You may have made a mistake which led to your arrest. Don’t make more mistakes that will make your situation even worse. If you’ve been arrested you may be intoxicated and you’re almost certainly stressed out, which won’t help you think straight, but that’s exactly what you need to do after you’ve been arrested in Kentucky.
When you are arrested, the officer should advise you of your constitutional rights to remain silent, to an attorney, and to have an attorney appointed if you cannot afford one. You should take advantage of these rights, not waive them, even if the officer doesn’t actually tell you about them.
Protect yourself and your rights after a Kentucky arrest
While undergoing processing and questioning by police, be polite, respectful and professional with the officers, even if that’s not how they’re treating you. Try to be relaxed, use a measured tone and don’t swear. You’re all just getting a job done. Their job is to arrest you and get you convicted. Your job is to protect yourself and your rights.
Though the circumstances can be heated, remain cool or the officers may delay your journey through the justice system, which is not what you want. Police value being treated with respect; giving them a hard time and getting belligerent could mean they might do, or not do, little things that could delay your case and your release.
Don’t tell the officer anything but your name, address, possibly your social security number, whatever information needed for a booking form. If you have identification, show it. Refusing to tell an officer your name will just end up with your being booked as “John Doe,” which will make the process longer, resulting in your being in custody longer.
Anything else you say can (and assume it will) be used against you. Ask to see a lawyer immediately. If an officer tries to talk to or question you, repeat your request. You should talk to a lawyer before you decide to answer any questions. Again, don’t be nasty or rude.
You should be able to make a phone call within a reasonable period of time after your arrest or being booked. Officers shouldn’t listen to your conversation with your lawyer but may listen to calls made to others. You must be taken before a judge as soon as possible, generally within 48 hours of your arrest, at the latest.
Just because you’ve been arrested in Kentucky doesn’t mean you’ve lost all your rights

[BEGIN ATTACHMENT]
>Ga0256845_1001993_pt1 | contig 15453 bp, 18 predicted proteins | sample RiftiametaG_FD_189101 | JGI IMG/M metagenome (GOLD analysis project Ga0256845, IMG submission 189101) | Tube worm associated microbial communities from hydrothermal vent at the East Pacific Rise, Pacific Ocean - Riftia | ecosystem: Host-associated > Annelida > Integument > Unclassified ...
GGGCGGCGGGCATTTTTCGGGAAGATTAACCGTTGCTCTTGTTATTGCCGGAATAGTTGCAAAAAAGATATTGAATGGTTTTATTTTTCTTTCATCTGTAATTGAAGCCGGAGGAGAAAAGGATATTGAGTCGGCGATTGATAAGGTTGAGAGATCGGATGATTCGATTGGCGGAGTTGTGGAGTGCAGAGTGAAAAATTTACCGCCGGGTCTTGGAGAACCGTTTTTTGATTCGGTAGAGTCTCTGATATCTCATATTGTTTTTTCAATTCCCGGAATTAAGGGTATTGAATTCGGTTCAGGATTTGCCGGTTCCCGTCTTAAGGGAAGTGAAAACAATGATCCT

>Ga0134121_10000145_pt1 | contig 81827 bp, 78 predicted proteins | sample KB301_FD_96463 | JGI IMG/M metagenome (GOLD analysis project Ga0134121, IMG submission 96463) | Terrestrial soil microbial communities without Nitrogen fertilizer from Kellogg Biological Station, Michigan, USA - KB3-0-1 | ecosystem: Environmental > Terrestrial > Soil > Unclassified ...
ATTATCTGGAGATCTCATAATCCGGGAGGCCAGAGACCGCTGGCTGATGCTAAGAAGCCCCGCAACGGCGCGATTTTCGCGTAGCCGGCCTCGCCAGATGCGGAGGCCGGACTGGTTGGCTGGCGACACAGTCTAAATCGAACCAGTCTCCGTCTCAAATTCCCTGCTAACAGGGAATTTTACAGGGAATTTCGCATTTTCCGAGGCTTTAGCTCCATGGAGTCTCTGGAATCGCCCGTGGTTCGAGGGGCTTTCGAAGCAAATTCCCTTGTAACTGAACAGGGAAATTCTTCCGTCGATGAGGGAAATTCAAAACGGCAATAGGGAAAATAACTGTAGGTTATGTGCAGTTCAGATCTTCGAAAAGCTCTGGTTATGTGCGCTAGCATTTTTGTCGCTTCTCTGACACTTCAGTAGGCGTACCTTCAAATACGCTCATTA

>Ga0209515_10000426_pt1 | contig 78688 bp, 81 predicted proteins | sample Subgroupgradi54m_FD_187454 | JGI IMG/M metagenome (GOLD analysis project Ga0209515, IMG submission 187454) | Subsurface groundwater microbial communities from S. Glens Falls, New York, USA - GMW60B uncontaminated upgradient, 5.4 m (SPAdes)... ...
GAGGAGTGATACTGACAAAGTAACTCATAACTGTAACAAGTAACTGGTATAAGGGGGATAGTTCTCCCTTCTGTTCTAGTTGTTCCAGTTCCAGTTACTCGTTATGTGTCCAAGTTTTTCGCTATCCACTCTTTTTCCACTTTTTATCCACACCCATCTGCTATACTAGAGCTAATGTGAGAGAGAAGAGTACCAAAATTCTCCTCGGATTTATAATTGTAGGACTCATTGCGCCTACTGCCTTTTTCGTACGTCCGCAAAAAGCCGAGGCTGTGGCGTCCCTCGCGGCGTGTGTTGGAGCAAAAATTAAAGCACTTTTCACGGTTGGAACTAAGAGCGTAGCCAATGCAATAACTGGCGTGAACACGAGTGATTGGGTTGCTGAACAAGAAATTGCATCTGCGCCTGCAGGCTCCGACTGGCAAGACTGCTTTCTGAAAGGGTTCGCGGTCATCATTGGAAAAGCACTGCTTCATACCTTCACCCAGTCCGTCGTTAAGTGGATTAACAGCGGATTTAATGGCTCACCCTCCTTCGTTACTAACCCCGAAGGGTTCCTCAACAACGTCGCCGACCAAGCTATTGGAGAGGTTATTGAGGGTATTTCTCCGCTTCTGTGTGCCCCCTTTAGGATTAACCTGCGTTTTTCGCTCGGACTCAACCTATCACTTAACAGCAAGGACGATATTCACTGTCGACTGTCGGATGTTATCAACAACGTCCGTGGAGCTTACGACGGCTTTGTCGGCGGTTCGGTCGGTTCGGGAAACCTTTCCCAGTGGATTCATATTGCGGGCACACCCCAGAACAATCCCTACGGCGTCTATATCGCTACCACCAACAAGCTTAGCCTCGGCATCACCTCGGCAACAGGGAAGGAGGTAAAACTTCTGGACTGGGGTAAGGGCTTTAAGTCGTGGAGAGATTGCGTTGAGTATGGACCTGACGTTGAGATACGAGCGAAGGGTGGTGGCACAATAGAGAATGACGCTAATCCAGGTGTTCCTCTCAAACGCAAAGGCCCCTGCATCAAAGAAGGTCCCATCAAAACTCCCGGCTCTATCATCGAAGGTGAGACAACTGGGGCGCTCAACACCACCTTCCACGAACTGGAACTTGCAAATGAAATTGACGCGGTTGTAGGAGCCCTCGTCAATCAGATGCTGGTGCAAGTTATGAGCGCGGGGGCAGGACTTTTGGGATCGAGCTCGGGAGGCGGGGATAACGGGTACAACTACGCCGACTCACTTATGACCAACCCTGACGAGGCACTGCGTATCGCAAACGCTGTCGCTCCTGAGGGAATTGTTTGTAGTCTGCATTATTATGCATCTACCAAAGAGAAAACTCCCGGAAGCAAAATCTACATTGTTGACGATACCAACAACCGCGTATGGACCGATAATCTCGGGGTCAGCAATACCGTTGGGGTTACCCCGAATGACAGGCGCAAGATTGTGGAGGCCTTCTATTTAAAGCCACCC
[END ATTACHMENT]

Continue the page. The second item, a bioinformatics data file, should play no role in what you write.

If you have been arrested, you still have rights. It’s actually the most important time to use those rights. You have some constitutional protections against having your person or property searched, but there are limits. Police can do a protective sweep and look for weapons, and they may do a search to stop the destruction of evidence. If you were arrested away from your home, the police can search it only with your consent or with a warrant. If you don’t want to allow a search, clearly tell the officer that.
There’s a slogan from World War II which encourages people with important information not to discuss them with family or friends because “loose lips might sink ships.” The same is true after an arrest: loose lips may sink your defense. Family members can be subpoenaed by the prosecution. If that happens, they cannot legally lie to police about what you told them.
If you have a genuine medical condition and truly need medical attention, tell the officer. If you have medication you need to take, try to have family or friends bring it to you. Don’t pretend to be ill or just claim you need medical attention in hopes of spending time away from jail. It will just needlessly extend your time in custody.
Try to get along with others after your Kentucky arrest
When dealing with other suspects who are being held with you in a cell, make friends, within reason. Share what you have (even if that’s only a seat) and be as pleasant as you can. If someone in the cell becomes violent, fellow cell mates will be able to help you much faster than an officer. Don’t be the tough guy in the cell.
One of the biggest mistakes you can make after being arrested is trying to defend yourself without an attorney. You probably don’t know criminal or constitutional law. You don’t know all your possible defenses and all the mistakes the police and the prosecution may have made. You may be offered some benefit in exchange for cooperating with an investigation or be offered a plea bargain agreement. Unless you know all the facts and laws involved, you don’t know whether what you’re being offered is truly in your best interests.
Whatever the situation, Lexington, KY, criminal defense attorney Dan Carman can help. He knows how the Kentucky criminal justice system operates and will work closely with you every step of the way. Based in Lexington, he represents clients throughout Kentucky who find themselves on the wrong side of the law. Let him work with you to plan the aggressive defense that you will need. Use the convenient online inquiry form or call 859-685-1055 for a free initial consultation.